I put myself through college and grad school flight instructing. I wasn't an aviation major, interested in science and criminal justice, but it was a lot better way to make tuition than "would you like large fries with that". I remember some of the students vaguely. I remember some vividly, the imprint of their panic stricken Steve Urkel "Did I do THAT" expression burned into my brain. There was one fellow to whom I was demonstrating how to recover from a stall, the event where the angle between the chord line of the wing and the relative wind is such that airflow is disrupted and the wing stops flying. The nose drops, you level the wings and you add power. Piece of cake. Except in this case the student took my words "just gently lower the nose" to mean shoving the control yoke full forward with 180 pounds of push. I didn't know it would go that far forward. Forward, straight into the ground, coming up at 100 miles an hour.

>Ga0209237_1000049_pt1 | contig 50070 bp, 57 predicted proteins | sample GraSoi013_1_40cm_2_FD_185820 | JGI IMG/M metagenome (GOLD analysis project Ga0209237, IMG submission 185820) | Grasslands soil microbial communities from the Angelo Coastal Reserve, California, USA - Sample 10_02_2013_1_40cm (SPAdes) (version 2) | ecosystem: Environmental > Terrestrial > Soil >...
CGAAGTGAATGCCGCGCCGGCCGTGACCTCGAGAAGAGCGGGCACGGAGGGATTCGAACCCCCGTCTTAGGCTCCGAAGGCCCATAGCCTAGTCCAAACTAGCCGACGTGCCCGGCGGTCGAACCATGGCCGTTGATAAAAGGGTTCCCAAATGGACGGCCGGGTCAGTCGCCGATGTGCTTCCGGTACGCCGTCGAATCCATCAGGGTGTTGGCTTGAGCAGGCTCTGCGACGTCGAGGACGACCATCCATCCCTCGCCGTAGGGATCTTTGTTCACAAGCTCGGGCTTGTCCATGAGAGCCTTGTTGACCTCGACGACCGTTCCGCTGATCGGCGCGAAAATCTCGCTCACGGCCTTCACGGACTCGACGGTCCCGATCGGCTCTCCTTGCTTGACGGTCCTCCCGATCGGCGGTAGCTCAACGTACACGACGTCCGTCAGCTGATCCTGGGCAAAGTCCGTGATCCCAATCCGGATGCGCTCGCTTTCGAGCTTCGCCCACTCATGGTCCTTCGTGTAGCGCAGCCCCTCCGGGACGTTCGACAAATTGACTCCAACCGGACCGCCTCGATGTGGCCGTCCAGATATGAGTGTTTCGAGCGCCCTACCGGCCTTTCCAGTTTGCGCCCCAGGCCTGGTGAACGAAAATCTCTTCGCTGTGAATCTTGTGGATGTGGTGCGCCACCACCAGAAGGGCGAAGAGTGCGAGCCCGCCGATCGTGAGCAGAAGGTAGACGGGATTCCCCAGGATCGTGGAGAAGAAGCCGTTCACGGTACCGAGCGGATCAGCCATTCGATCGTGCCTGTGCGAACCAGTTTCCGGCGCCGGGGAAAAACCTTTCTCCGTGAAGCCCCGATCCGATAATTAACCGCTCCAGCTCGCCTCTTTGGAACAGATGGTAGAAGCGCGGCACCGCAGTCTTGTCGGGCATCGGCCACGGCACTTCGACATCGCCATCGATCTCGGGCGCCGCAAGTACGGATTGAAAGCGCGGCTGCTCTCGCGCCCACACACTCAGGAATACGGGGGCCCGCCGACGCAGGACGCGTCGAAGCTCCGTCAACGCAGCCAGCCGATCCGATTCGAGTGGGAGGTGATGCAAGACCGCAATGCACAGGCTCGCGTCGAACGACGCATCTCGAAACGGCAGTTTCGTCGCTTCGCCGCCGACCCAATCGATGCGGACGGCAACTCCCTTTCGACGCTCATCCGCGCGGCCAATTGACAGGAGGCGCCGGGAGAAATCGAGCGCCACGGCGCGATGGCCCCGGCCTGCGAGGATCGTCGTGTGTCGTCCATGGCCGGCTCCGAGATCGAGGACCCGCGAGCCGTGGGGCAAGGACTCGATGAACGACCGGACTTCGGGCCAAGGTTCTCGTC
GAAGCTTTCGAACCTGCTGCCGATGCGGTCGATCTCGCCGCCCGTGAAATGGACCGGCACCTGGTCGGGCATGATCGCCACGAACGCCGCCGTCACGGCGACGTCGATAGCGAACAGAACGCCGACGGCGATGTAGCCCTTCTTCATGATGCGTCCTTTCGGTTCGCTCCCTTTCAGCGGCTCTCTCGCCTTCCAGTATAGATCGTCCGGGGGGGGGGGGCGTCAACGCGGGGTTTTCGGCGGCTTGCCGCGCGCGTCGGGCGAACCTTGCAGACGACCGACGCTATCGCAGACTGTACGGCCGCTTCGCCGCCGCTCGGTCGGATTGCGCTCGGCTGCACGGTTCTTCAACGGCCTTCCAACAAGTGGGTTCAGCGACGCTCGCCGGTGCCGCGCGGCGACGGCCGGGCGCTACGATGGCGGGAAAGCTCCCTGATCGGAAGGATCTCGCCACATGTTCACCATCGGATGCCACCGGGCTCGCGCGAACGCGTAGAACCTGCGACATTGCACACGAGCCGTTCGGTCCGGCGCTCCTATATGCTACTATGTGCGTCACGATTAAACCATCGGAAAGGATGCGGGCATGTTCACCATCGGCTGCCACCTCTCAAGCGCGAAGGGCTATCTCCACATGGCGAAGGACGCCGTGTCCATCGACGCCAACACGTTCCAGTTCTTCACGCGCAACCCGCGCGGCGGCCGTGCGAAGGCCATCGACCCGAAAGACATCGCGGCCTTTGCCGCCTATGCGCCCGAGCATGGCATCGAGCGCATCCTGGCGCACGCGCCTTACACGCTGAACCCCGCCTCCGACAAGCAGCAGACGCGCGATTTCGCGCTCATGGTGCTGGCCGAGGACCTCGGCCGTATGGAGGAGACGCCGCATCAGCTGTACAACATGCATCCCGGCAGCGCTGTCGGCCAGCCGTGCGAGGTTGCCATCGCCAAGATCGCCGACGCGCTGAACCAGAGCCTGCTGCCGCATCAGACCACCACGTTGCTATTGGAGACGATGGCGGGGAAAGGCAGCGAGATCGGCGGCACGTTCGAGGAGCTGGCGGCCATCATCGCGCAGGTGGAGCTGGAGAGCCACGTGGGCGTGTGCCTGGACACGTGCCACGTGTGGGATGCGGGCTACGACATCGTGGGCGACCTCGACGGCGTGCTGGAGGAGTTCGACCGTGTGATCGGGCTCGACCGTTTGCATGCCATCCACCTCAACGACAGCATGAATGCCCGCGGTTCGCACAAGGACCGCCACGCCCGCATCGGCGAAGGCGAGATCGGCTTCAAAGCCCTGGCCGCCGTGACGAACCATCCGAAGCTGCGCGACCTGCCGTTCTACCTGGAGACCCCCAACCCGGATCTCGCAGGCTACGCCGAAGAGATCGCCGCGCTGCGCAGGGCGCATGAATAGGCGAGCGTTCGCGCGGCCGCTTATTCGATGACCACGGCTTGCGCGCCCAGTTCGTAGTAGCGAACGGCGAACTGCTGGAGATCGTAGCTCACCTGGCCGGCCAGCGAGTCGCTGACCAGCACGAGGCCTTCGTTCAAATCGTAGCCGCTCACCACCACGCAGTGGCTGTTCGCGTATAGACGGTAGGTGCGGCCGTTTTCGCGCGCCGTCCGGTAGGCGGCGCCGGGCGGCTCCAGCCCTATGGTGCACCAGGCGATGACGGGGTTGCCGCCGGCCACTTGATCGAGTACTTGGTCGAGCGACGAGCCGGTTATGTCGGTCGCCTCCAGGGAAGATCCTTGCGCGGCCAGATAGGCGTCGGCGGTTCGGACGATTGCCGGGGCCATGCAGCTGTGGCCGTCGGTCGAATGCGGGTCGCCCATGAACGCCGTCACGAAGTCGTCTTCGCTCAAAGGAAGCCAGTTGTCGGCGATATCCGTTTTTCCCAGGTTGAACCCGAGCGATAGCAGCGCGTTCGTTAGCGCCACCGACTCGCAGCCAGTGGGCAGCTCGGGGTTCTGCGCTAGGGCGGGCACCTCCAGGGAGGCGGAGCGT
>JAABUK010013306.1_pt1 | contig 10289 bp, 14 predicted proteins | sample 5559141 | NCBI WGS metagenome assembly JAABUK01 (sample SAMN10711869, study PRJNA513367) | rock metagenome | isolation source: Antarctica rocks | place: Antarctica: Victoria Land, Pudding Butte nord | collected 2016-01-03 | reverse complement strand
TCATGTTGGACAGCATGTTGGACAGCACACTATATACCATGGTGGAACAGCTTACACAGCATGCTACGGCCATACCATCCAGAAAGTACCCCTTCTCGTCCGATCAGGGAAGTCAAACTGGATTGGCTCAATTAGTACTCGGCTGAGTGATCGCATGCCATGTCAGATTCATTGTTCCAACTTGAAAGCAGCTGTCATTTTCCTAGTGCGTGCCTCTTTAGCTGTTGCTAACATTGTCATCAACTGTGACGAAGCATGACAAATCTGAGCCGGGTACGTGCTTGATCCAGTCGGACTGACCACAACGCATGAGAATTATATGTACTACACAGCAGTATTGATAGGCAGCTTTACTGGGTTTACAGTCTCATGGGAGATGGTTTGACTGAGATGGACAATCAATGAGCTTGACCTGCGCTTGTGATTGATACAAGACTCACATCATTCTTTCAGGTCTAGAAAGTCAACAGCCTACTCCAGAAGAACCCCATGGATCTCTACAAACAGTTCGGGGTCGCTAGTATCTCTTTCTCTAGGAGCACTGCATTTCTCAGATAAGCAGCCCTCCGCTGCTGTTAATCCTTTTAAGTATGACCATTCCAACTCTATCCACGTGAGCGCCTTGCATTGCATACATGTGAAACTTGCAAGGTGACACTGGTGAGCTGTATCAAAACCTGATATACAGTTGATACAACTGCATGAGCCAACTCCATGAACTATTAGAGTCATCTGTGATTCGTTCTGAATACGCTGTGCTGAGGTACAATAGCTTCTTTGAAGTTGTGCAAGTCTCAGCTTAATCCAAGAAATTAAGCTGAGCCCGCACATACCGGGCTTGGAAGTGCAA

I have always been an avid outdoors woman and a hunter, bow and firearm. I felt as comfortable in the woods as I was in the sky. I loved getting up early, getting into the camo and sneaking through the woods like I was on some sort of covert mission. Climbing up a tall tree stand trying to hold a heavy 20 gage Belgium Browning semi-auto in one hand was interesting to say the least. I know the pilots I hunted with, more than once, took bets to see if I'd make it into a particularly tricky stand without yelling for help. It might have taken me 15 minutes but I got into my stand solo and the view was incredible.